We were quite satisfied in the introduction given us in our sojourn as a book clerk with Mr. Herford. That is to say, our early education was received largely from the pages of St. Nicholas Magazine; and when grown to man’s estate and brought to mingle with the great we might easily have suffered a sentimental disappointment in Mr. Herford. But no, he is as mad as a March hare. He never, we should say, has any idea where he is. An absolutely blank face. Mind far, far away. Doesn’t act as though he had any mind. A smallish, clean-shaven man, light sack suit, somewhat crumpled. A fine shock of greyish-hair. Cane hooked over crooked arm. List to starboard, like a postman. Approaches directly toward us. We prepare to render our service. Perceives something in his path (us) just in time to avert a collision, swerves to one side. Takes an oblique tack. But speaks (always particular to avoid seeming to slight us) in a very friendly fashion. Though gives you the impression that he thinks you are some one else. A pleasant, unaffected man to talk to. Somewhat dazed, however, in effect. Curious manner of speech, of which evidently he is unconscious, partly native English accent, partly temperamental idiosyncrasy. A very simple eccentric, what in the eighteenth century was called “an original.” Reads popular novels.
It was given to us to see the launching throes of a nouveau novelist. We noticed day after day a well-built young man come in to gaze at the fiction table, a sturdy, spirited, comely chap. A fine snap to his eye we particularly noticed, and admired. He seemed to derive much satisfaction from this occupation and to be in an excellent frame of mind. And then, it struck us, he grew of troubled mien. He asked us one day how “Predestined” was selling. So we had the psychology of the situation. He asked, on another, if we had sold a copy of “Predestined” yet. A few days following he inquired, “How long does it take before a book gets started?” Dejected was his mien. It took “Predestined” some time. Then it went very well. We sold a joyous-looking Stephen French Whitman, an embodiment of gusto–there was a positive crackle to his fine black eyes–a pile of books concerning themselves with Europe, and did not see him again for some time. Then he flashed upon us a handsome new moustache.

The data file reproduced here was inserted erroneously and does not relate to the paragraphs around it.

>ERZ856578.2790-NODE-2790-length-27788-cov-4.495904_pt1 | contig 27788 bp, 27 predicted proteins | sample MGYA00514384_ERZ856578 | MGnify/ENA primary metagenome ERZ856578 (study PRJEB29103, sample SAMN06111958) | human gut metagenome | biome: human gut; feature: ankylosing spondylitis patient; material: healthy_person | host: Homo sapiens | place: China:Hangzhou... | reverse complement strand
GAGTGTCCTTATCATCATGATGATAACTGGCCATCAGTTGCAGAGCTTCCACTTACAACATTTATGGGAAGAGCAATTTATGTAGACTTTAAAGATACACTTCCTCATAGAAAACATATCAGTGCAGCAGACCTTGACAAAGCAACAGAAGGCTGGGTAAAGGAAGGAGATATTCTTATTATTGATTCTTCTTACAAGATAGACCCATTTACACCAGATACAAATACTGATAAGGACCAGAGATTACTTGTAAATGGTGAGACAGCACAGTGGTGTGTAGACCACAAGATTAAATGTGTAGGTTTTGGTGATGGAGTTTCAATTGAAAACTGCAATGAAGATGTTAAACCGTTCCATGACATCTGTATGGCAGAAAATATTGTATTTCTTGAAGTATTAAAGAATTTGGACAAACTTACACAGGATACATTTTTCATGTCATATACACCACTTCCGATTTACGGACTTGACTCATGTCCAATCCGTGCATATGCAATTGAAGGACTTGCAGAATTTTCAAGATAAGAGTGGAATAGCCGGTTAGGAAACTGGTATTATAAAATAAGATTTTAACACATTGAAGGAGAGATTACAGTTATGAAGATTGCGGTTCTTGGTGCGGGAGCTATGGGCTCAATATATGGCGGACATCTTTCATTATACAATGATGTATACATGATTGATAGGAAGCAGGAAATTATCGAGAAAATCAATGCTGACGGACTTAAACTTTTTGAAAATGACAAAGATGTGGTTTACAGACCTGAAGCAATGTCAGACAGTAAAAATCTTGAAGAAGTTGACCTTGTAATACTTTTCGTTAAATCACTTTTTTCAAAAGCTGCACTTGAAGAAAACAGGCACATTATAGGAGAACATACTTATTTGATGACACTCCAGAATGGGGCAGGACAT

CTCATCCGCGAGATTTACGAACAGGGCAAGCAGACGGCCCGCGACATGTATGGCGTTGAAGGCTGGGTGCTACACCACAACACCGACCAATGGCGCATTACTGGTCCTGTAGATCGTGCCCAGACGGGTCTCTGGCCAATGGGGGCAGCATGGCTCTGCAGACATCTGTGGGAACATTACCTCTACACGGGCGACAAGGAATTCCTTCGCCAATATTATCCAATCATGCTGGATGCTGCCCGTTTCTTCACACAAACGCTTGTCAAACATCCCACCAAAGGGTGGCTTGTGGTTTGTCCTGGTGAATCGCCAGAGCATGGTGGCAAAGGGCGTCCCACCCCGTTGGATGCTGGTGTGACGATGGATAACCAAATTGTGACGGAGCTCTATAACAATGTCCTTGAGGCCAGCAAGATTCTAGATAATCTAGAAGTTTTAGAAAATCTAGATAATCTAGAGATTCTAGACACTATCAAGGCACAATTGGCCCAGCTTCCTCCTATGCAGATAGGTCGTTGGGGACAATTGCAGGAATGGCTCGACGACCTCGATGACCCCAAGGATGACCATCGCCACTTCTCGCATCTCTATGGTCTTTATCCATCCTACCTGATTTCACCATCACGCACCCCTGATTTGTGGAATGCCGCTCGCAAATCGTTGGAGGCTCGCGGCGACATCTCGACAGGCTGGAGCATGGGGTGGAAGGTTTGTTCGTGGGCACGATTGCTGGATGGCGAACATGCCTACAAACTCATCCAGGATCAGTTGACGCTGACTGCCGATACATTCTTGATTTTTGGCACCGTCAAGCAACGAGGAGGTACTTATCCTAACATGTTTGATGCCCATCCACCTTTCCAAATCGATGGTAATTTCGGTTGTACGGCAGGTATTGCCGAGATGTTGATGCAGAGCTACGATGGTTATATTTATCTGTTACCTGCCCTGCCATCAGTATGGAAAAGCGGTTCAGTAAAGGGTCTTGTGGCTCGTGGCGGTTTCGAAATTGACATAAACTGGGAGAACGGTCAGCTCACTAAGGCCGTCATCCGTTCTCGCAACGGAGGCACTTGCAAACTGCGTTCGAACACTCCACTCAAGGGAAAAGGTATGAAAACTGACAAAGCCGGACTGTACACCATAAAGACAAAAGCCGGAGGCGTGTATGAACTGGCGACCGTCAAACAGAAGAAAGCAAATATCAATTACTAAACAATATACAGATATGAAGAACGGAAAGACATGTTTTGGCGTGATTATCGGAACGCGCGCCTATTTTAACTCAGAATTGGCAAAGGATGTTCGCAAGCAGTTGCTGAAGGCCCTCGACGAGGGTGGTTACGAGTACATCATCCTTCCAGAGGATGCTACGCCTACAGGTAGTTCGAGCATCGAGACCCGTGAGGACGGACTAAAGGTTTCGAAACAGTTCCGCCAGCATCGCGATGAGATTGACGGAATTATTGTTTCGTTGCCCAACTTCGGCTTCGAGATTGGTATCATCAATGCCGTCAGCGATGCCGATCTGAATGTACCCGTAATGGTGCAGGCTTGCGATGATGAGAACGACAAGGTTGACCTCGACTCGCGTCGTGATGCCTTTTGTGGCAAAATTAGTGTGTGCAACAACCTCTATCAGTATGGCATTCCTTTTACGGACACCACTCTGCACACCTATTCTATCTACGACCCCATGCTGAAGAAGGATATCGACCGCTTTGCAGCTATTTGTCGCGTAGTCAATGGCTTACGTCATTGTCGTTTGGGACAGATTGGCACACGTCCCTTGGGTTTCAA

Our acquaintance with Mrs. Wharton was–merely formal. “Oh, very pleased,” exclaimed an equiline lady, patrician unmistakable, of aristocratic features which we recognised from the portraits of magazines, “I’ll take this.” She had in her hand a copy of the then quite new pocket edition “Poems” of George Meredith. She was very fashionably, strikingly, gowned, somewhat conspicuously; a large pattern in the figure of the cloth. She carried a little dog. There was about her something, difficult to denote, brilliant and hard in effect, like a polished stone. And we felt the rarefied atmosphere of a wealthy, highly cultivated, rather haughty society. “Charge to Edward Wharton,” she said, very nicely, bending over us as we wrote “Lenox, Mass.” She pronounced it not Massachusetts, but Mass, as is not infrequent in the East. “Thank you,” she said; she swept from us. Our regard was won to this incarnation of distinction by the pleasant humanity of her manners, her very gracious “Good morning” to the elevator man as she left.
“Dicky” Davis we always called him behind his back. And such he looks. A man of “strapping” physique, younger in a general effect than probably he is; immense chest and shoulders, great “meaty” back; constructed like (we picture) those gladiators Borrow lyrically acclaims the “noble bruisers of old England”; complexion, (to employ perhaps an excessive stylistic restraint) not pale. A heavy stick. A fondness for stocks. Very becoming. A vitality with an aversion, apparently, to wearing an overcoat in the coldest weather; deeming this probably an appurtenance of the invalid. Funny style of trowsers as if made for legs about a foot longer. In the reign of “high waters”!